There are some 50,000 Mennonites in Bolivia of Dutch-German origin, who began to settle in the Santa Cruz department in the 1950s. Most of the country’s Mennonite population lives in isolated religious communities dedicated to agriculture, and have limited contact with the state and wider society.


BELIZE: The Foreign Ministry on Thursday released a statement expressing concern over increasing numbers of migrants, especially of Cuban origin, entering Belize in recent weeks with intentions of reaching the U.S.-Mexico border. It added that Cuban migrants were “utilizing the Refugees Program to avoid repatriation.”

Additionally, the Ministry stated that police officers on Tuesday detained 16 undocumented Cuban migrants and turned them over to immigration authorities. Local reports said that two Nicaraguans and three Belizeans were discovered with the Cuban migrants.

The Borders and Immigration Department reported that, since the reopening of land borders in February, 39 Cuban nationals have entered Belize en route to the U.S.


EL SALVADOR: Congress passed a bill on Tuesday authorizing up to 15 years in prison for anyone found circulating gang messages, including news media outlets.

The bill does not detail what sort of messages it covers. El Salvador’s press frequently sources information related to gang violence, including audio messages, interviews, and graffiti.

The U.S. secretary of state, Anthony Blinken, called to attention Bukele’s government urging that they “uphold due process and protect civil liberties, including freedoms of press, peaceful assembly, and expression.”

Authorities have made 8,590 arrests of alleged gang members in the last 15 days, but human rights officials have accused police of abuse and arbitrary detentions of suspects without providing access to legal counsel.

HONDURAS: The Supreme Court on Friday decreed the extradition of ex-police chief Juan Carlos “El Tigre” Bonilla to the United States on drug trafficking and weapons charges.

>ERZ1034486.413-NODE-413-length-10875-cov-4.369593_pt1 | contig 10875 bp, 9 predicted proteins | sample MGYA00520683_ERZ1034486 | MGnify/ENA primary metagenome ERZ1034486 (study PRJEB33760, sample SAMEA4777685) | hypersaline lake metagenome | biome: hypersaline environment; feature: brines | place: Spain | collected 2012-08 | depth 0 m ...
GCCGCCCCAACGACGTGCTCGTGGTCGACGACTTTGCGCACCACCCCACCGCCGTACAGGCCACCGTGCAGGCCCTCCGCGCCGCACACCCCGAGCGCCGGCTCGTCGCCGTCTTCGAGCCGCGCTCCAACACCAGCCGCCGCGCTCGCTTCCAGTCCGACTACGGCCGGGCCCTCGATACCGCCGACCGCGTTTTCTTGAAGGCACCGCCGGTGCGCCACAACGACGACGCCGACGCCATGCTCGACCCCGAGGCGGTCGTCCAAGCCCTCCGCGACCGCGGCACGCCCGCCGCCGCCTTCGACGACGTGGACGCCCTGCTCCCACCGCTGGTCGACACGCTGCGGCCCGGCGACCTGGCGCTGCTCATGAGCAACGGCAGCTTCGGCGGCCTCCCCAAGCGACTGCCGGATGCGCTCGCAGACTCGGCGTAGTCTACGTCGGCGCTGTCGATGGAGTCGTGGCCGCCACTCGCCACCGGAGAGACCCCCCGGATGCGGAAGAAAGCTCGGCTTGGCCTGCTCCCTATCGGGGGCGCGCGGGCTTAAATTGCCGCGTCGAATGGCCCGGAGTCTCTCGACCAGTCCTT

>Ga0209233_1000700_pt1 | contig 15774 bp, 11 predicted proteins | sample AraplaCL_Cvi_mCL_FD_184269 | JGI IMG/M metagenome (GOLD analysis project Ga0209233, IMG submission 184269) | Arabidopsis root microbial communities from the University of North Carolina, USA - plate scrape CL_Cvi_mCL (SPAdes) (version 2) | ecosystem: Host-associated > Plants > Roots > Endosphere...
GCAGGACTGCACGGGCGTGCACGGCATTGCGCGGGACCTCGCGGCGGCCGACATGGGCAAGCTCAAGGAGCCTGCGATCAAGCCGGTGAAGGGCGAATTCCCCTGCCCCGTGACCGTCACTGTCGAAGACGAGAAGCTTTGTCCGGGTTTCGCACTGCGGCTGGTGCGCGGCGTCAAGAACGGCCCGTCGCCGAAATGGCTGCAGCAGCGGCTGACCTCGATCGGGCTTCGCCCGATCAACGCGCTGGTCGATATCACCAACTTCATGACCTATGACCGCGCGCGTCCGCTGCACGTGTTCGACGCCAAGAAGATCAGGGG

Bonilla became wanted by the Honduran government in May 2021. The United States ordered his arrest and extradition that same month, identifying him as a co-conspirator of former President Juan Orlando Hernández, who remains in custody on drug trafficking and arms possession charges. On March 9, Bonilla was arrested.

In April 2020, U.S. authorities accused Bonilla of overseeing narcotics shipments to the United States under the supervision of former President Hernández and his brother, Juan Antonio Hernández.


MEXICO: In a video message made on Saturday to coincide with a global event supporting victims of the Ukrainian conflict, #StandUpForUkraine, President Andrés Manuel López Obrador rejected Russia’s invasion of Ukraine.

López Obrador, in favor of “a peaceful resolution to the conflict,” referenced invasions of his country made by American, French, and Spanish nations in the past.

López Obrador has tried to remain neutral in the conflict and has not imposed sanctions against Russia. He has also been against a petition to revoke the visas of officials participating in the “Grupo de Amistad México-Rusia.”

MEXICO: The Supreme Court on Thursday confirmed constitutional the controversial energy law supported by President Andrés Manuel López Obrador favoring state-owned power plants over private firms. The decision prompted U.S. worries.

The Supreme Court could not reach the necessary votes to declare the energy law unconstitutional.

The energy law’s critics, including the U.S., argue that the law will undercut the competition, create a state monopoly, force Mexicans into a high-priced market, hurt the environment, and violate free trade agreements.